U.S. officials were slow to recognize the extent and significance of resistance from the old regime. One component of its strategy — now keenly felt in Baghdad — was to render ineffectual the administration of the new order. That began early on. While Rumsfeld dismissed the looting that followed Baghdad’s fall as “stuff happens,” former regime loyalists “operating under the cover of looters and arsonists” set about destroying Iraqi government data bases. “Ministries were not only methodically picked over, but were then ransacked and burnt down…. In a few government departments, enterprising individuals were able to spirit away key records…. The Coalition laboriously had to reassemble organizational charts and decision-making structures in an environment of great fear and uncertainty.” The one exception was the Oil Ministry, which U.S. forces chose to guard.
The attacks on Iraq’s infrastructure started in earnest in the summer of 2003, with assaults on oil and electrical facilities. Major bombings began in August, targeting the Jordanian embassy, then UN headquarters, where 22 people were killed, including Sergio de Mello, the UN’s Special Representative in Iraq, and then a major Shia politician, Ayatollah Baqir al Hakim, murdered in yet one more bloody blast that month.
Possessed of a “smug indifference,” the CPA viewed the violence as “the desperate acts of the remnants of a defunct regime.” Not until March, did it start to recognize that the violence was truly serious. Around that time, the White House decided on bringing Bremer home and installing an interim Iraqi government.
The interim government consisted of the CIA’s favorites among the Iraqi exiles, producing “a version of the Arab authoritarian state with its semi-democratic embellishments.” Ayad Allawi, a one-time Ba’athist who had broken with Saddam, was made prime minister. (The two Allawis are cousins.) The CIA provided a list of two or three candidates for each ministry, among whom Ayad Allawi could chose. Thus, Iraq’s interim government was very much a U.S. creation.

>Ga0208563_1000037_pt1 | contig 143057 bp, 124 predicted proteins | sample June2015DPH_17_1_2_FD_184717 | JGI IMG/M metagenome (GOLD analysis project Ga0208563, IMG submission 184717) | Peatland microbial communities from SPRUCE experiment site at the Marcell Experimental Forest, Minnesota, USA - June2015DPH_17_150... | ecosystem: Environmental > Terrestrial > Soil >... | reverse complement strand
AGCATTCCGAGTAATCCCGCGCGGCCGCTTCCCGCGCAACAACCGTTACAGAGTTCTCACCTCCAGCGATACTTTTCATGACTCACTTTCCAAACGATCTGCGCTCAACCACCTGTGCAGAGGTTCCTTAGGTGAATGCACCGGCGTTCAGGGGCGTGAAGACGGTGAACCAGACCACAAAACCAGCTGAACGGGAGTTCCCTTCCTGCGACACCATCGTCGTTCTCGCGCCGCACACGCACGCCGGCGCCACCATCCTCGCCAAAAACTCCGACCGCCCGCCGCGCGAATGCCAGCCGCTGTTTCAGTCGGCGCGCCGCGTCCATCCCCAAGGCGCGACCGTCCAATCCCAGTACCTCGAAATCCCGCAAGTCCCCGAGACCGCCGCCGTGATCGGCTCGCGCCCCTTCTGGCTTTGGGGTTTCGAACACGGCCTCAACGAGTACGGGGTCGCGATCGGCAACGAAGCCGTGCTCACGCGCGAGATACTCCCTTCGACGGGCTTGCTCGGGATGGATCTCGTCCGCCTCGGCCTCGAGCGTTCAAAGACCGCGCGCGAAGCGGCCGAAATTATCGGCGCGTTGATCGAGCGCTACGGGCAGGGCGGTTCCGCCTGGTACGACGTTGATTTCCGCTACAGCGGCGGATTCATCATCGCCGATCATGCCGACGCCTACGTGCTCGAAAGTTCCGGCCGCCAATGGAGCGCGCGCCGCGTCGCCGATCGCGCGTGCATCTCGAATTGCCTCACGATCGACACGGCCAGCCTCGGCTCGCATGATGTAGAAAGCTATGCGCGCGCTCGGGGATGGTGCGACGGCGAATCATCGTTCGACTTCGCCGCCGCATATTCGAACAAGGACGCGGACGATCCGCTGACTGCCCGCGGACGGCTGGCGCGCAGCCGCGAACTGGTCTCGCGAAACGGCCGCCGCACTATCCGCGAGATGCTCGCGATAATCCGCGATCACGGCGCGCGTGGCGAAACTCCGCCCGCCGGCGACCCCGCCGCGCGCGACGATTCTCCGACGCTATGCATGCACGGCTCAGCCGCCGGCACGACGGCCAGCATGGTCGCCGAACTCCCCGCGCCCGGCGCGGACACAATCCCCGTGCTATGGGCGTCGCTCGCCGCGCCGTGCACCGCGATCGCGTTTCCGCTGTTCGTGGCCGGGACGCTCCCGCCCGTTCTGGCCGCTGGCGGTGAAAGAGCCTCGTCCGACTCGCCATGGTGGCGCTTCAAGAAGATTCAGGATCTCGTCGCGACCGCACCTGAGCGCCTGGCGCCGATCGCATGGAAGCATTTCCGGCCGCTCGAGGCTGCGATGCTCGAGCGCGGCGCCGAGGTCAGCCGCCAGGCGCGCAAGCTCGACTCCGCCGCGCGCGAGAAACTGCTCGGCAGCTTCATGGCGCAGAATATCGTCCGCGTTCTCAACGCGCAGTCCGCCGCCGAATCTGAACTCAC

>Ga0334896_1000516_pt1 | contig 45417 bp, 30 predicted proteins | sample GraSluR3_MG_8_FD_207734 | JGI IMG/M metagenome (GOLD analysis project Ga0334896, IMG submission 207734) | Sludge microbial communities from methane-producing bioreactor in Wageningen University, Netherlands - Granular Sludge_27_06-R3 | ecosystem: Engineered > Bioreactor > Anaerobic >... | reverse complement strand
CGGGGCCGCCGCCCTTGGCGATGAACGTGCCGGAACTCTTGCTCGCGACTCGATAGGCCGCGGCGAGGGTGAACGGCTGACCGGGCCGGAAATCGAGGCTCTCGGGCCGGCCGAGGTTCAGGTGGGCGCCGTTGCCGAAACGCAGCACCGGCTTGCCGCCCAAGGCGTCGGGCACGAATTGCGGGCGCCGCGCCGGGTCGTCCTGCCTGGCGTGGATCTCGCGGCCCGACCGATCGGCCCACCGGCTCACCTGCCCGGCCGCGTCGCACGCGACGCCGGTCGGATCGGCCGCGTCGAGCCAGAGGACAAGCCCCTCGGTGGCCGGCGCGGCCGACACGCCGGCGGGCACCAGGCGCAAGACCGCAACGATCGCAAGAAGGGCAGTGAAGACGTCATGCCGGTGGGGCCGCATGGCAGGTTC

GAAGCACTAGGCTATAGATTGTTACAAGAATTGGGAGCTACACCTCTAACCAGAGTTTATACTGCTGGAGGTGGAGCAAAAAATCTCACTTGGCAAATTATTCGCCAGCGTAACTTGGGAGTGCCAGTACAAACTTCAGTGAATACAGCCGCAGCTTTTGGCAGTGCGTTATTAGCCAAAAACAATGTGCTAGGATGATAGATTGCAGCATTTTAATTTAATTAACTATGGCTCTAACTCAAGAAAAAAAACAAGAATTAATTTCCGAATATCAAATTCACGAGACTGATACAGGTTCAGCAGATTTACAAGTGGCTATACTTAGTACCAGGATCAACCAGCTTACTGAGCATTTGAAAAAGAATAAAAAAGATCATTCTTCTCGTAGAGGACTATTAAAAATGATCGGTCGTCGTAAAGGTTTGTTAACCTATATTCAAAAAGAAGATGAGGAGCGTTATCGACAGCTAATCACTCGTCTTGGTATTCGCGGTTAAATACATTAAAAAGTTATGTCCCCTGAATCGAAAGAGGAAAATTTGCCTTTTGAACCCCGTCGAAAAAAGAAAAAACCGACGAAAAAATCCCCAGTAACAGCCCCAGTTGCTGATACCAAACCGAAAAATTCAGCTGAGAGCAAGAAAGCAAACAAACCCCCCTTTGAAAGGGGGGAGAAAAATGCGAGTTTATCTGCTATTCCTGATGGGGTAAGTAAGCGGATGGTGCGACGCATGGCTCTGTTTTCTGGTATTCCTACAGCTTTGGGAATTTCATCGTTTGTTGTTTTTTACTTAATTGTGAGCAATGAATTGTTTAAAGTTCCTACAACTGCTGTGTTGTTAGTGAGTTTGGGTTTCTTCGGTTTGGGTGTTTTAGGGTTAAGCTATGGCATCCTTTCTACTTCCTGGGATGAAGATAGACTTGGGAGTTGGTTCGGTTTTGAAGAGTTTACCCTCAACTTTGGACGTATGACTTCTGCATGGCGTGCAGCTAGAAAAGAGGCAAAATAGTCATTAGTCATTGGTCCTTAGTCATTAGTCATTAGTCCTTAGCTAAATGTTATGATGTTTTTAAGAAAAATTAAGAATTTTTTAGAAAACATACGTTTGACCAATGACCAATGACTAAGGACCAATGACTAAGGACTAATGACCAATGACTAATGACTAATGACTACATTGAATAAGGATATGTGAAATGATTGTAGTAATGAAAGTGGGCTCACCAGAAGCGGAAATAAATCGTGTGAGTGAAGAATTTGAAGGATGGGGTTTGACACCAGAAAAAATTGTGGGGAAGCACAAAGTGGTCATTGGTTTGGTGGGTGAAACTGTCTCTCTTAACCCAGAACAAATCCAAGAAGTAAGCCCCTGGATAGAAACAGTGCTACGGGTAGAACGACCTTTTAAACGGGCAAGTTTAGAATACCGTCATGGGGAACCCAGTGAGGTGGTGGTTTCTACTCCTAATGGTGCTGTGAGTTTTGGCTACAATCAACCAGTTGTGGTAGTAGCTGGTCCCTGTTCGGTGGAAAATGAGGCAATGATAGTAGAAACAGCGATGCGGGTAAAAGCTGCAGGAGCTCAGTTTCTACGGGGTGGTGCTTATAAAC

Corruption had been a problem under the CPA, but the interim government produced an “explosion in corrupt practices, bordering on the open plunder of the state’s resources.” Most spectacular was the theft of over one billion dollars by the minister of defense, Hazem Sha’alan, with the connivance of other top Iraqi officials. (Sha’alan, it would emerge from Iraqi intelligence files, was an agent for Saddam until at least January 2003.) Because of the growing violence, the ministry of defense was given $1.7 billion to create two divisions of rapid deployment forces. In a series of “brazen decisions that broke every contracting and procurement rule,” the defense ministry began awarding “huge contracts without any bidding and with minimal documentation.” The bulk of those contracts were signed with a small, recently established company, with only $2,000 in paid-up capital. “Full payments of the contracts were often made in advance with none of the usual requirements for performance bonds or guarantees.”
Rather than use the Trade Bank of Iraq, established to finance government letters of credit, the defense ministry sent the money to private accounts in a Jordanian bank (a facility Saddam had used to siphon money from the UN’s Oil for Food program). Iraq thus “parted with more than a billion dollars, moved into the accounts of unknown people in a foreign country.” In turn, Iraq received equipment it could not use, such as Soviet-era helicopters, 30 years old.